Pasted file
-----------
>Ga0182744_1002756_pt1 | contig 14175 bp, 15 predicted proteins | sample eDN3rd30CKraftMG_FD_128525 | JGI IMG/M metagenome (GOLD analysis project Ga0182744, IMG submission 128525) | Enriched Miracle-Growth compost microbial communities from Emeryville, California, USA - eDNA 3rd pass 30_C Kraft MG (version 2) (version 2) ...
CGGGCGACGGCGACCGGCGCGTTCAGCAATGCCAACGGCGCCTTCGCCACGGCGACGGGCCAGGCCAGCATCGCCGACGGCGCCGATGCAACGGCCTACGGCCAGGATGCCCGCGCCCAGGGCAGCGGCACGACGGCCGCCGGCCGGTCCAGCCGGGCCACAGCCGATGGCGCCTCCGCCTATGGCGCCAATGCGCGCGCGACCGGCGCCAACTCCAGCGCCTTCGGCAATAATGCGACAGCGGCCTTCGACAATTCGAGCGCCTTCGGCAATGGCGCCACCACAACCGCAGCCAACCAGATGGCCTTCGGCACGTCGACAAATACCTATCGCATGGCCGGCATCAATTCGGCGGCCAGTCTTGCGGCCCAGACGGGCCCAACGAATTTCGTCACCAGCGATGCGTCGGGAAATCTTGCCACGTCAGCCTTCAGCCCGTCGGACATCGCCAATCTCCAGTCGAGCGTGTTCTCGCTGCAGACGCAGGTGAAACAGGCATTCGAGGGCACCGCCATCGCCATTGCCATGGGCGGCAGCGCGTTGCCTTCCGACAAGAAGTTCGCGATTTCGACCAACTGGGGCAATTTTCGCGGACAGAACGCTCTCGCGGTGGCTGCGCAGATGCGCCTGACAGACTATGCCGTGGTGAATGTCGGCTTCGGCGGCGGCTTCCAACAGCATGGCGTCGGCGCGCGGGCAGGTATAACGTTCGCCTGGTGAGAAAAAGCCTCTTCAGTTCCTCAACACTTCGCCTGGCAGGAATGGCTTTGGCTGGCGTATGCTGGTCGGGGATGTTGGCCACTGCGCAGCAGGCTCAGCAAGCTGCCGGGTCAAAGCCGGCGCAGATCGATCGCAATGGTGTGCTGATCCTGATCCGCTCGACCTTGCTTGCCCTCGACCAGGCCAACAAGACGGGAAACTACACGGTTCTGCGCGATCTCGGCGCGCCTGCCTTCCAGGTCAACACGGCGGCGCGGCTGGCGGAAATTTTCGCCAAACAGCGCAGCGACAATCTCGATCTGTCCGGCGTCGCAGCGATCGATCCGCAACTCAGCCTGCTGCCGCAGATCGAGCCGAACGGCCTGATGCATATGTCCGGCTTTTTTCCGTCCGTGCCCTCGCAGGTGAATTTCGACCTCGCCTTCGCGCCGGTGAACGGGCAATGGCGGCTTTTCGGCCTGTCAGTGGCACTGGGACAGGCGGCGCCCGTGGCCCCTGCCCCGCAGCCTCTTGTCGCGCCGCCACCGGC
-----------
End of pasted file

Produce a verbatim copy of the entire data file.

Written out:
>Ga0182744_1002756_pt1 | contig 14175 bp, 15 predicted proteins | sample eDN3rd30CKraftMG_FD_128525 | JGI IMG/M metagenome (GOLD analysis project Ga0182744, IMG submission 128525) | Enriched Miracle-Growth compost microbial communities from Emeryville, California, USA - eDNA 3rd pass 30_C Kraft MG (version 2) (version 2) ...
CGGGCGACGGCGACCGGCGCGTTCAGCAATGCCAACGGCGCCTTCGCCACGGCGACGGGCCAGGCCAGCATCGCCGACGGCGCCGATGCAACGGCCTACGGCCAGGATGCCCGCGCCCAGGGCAGCGGCACGACGGCCGCCGGCCGGTCCAGCCGGGCCACAGCCGATGGCGCCTCCGCCTATGGCGCCAATGCGCGCGCGACCGGCGCCAACTCCAGCGCCTTCGGCAATAATGCGACAGCGGCCTTCGACAATTCGAGCGCCTTCGGCAATGGCGCCACCACAACCGCAGCCAACCAGATGGCCTTCGGCACGTCGACAAATACCTATCGCATGGCCGGCATCAATTCGGCGGCCAGTCTTGCGGCCCAGACGGGCCCAACGAATTTCGTCACCAGCGATGCGTCGGGAAATCTTGCCACGTCAGCCTTCAGCCCGTCGGACATCGCCAATCTCCAGTCGAGCGTGTTCTCGCTGCAGACGCAGGTGAAACAGGCATTCGAGGGCACCGCCATCGCCATTGCCATGGGCGGCAGCGCGTTGCCTTCCGACAAGAAGTTCGCGATTTCGACCAACTGGGGCAATTTTCGCGGACAGAACGCTCTCGCGGTGGCTGCGCAGATGCGCCTGACAGACTATGCCGTGGTGAATGTCGGCTTCGGCGGCGGCTTCCAACAGCATGGCGTCGGCGCGCGGGCAGGTATAACGTTCGCCTGGTGAGAAAAAGCCTCTTCAGTTCCTCAACACTTCGCCTGGCAGGAATGGCTTTGGCTGGCGTATGCTGGTCGGGGATGTTGGCCACTGCGCAGCAGGCTCAGCAAGCTGCCGGGTCAAAGCCGGCGCAGATCGATCGCAATGGTGTGCTGATCCTGATCCGCTCGACCTTGCTTGCCCTCGACCAGGCCAACAAGACGGGAAACTACACGGTTCTGCGCGATCTCGGCGCGCCTGCCTTCCAGGTCAACACGGCGGCGCGGCTGGCGGAAATTTTCGCCAAACAGCGCAGCGACAATCTCGATCTGTCCGGCGTCGCAGCGATCGATCCGCAACTCAGCCTGCTGCCGCAGATCGAGCCGAACGGCCTGATGCATATGTCCGGCTTTTTTCCGTCCGTGCCCTCGCAGGTGAATTTCGACCTCGCCTTCGCGCCGGTGAACGGGCAATGGCGGCTTTTCGGCCTGTCAGTGGCACTGGGACAGGCGGCGCCCGTGGCCCCTGCCCCGCAGCCTCTTGTCGCGCCGCCACCGGC